Chen et al were able consistently to identify the C5–C8 nerve roots by tractography.40 DTI indexes were measured in the postganglion segment or distal to the site of compression to minimize cerebrospinal fluid and blood pulsation artifacts. There was no significant side-to-side or between-level differences from C5 to C8 in FA or any diffusivity measures in healthy volunteers. However, in symptomatic individuals, the FA was lower than the contralateral side and the FA in healthy volunteers. All diffusivity values on the symptomatic side were higher than the contralateral side. Several studies have demonstrated the feasibility of performing tractography of lumbar nerve roots in people with unilateral sciatica and healthy volunteers. 41–43 These studies showed a lower FA and a higher mean diffusivity and ADC in the compressed nerve roots in comparison with the contralateral side and healthy volunteers. Similar to cervical roots, there was no side-to-side difference in healthy volunteers. Tractography images can also show distortion and even disruption of the nerve root tracts at the site of compression. In general, FA values of lumbar and cervical nerve roots appear to be lower than those reported for peripheral nerves, such as the median nerve. This could be related to histologic differences in the endoneurium, perineurium, and epineurium of nerve roots in comparison with peripheral nerves or, more likely, less SNR with deeply located nerves and lack of dedicated use of neck coils.41

Fig. 5 Diffusion tensor imaging of lumbosacral (LS) plexus. Coronal tractography image of the LS plexus in a healthy volunteer shows symmetrical normal thickness tracts bilaterally in the LS plexus and femoral nerves (arrows).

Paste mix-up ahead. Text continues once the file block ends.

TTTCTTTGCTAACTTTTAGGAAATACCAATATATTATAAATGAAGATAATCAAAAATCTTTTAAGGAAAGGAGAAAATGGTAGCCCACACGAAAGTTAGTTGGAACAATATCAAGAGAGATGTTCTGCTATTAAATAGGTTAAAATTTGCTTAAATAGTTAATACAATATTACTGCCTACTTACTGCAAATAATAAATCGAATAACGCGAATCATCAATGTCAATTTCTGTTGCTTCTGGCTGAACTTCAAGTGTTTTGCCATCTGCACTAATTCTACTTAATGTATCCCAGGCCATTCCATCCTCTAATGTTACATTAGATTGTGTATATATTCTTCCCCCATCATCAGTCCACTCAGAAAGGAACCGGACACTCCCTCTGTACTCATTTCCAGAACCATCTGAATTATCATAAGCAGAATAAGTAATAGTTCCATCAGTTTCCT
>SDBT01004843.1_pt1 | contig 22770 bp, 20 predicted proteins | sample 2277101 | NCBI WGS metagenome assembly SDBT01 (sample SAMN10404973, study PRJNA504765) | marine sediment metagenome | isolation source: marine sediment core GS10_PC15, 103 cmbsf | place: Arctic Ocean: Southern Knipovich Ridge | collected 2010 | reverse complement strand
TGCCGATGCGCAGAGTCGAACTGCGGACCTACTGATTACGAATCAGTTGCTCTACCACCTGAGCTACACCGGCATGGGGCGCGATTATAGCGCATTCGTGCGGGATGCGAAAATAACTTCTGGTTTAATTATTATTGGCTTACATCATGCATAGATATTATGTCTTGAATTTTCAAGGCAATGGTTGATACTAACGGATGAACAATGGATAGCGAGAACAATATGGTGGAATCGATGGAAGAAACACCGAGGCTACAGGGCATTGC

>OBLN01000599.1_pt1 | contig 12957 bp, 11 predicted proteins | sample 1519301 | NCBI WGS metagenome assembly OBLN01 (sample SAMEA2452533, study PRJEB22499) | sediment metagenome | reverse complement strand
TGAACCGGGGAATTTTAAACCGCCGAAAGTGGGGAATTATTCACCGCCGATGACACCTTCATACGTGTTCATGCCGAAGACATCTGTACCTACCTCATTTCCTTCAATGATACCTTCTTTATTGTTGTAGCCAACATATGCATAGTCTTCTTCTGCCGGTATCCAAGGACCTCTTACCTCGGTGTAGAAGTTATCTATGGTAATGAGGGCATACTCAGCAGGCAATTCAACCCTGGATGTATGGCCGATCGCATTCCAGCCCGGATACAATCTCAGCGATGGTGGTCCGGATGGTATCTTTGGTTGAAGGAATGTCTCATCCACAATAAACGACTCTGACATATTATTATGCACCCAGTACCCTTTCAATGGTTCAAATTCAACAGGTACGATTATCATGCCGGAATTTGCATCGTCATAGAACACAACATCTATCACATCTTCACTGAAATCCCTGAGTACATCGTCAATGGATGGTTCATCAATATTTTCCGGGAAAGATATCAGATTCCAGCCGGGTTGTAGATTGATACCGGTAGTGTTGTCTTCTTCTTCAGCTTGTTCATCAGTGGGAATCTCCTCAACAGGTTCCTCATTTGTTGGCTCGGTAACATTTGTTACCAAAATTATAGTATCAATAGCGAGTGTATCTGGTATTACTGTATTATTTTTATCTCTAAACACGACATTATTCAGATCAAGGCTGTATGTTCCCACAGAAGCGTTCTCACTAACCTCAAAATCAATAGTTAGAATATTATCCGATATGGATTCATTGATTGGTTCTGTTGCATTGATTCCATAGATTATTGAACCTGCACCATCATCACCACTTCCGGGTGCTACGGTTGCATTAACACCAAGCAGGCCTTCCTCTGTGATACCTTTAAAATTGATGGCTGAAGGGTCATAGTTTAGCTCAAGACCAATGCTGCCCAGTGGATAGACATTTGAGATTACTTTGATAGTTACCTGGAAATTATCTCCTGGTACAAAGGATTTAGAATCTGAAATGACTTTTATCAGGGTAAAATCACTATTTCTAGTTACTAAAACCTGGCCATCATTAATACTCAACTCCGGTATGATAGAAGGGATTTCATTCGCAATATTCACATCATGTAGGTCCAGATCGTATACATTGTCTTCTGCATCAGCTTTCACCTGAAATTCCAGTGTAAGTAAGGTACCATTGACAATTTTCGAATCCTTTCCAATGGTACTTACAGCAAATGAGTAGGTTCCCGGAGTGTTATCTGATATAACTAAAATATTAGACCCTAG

Budzik et al utilized reduced field-of-view imaging to assess lumbar nerve roots.44 This technique in its various forms45–47 can be used to obtain signal from a ROI. It allows for imaging with reduced echo train and shorter TE, and has the additional benefit of diminishing blurring and chemical shift artifacts. Use of a relatively lower b-value of 600 to 800 brings back the needed SNR in the lumbosacral plexus (►Fig. 5). A potential drawback of the technique is longer acquisition time. In comparison with full field-of-view imaging of lumbar spine nerve roots, Budzik et al demonstrated reduced artifacts and improved image quality with better delineation of neural structures using reduced field-of-view DTI.44

DTI of Soft Tissue Tumor and Peripheral Nerves Chhabra et al evaluated a variety of peripheral nerve tumors using DW imaging and DTI.13 The researchers demonstrated a

Fig. 6 Residual recurrent schwannoma. Three-dimensional inversion recovery turbo spin-echo maximum-intensity projection image in an elderly woman with a past history of operated schwannoma in the right supraclavicular region, with incomplete resection due to interfascicular involvement of the lesion in the right C5 and C6 nerve roots as well as the upper trunk. She complained of increasing pain in the C5–C6 distribution for many months. There is enlargement of the right C5–C6 roots and upper trunk (arrow). Corresponding diffusion tensor imaging shows partial disruption of otherwise tracts (arrow). The apparent diffusion coefficient value of the lesion is 1.4  10–3 mm 2 /second, and the functional anisotropy of the right C5 and C6 nerves was reduced to 0.2 to 0.3. Seminars in Musculoskeletal Radiology